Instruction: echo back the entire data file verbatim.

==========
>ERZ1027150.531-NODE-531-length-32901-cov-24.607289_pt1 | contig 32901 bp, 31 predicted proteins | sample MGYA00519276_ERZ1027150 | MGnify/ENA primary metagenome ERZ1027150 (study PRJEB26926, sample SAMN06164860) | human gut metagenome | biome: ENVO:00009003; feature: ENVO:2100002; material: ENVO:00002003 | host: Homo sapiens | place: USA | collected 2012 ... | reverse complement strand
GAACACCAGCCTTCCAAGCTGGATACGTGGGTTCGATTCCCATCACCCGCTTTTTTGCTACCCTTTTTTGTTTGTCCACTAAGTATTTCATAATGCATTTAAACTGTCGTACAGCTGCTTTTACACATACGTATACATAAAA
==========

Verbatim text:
>ERZ1027150.531-NODE-531-length-32901-cov-24.607289_pt1 | contig 32901 bp, 31 predicted proteins | sample MGYA00519276_ERZ1027150 | MGnify/ENA primary metagenome ERZ1027150 (study PRJEB26926, sample SAMN06164860) | human gut metagenome | biome: ENVO:00009003; feature: ENVO:2100002; material: ENVO:00002003 | host: Homo sapiens | place: USA | collected 2012 ... | reverse complement strand
GAACACCAGCCTTCCAAGCTGGATACGTGGGTTCGATTCCCATCACCCGCTTTTTTGCTACCCTTTTTTGTTTGTCCACTAAGTATTTCATAATGCATTTAAACTGTCGTACAGCTGCTTTTACACATACGTATACATAAAA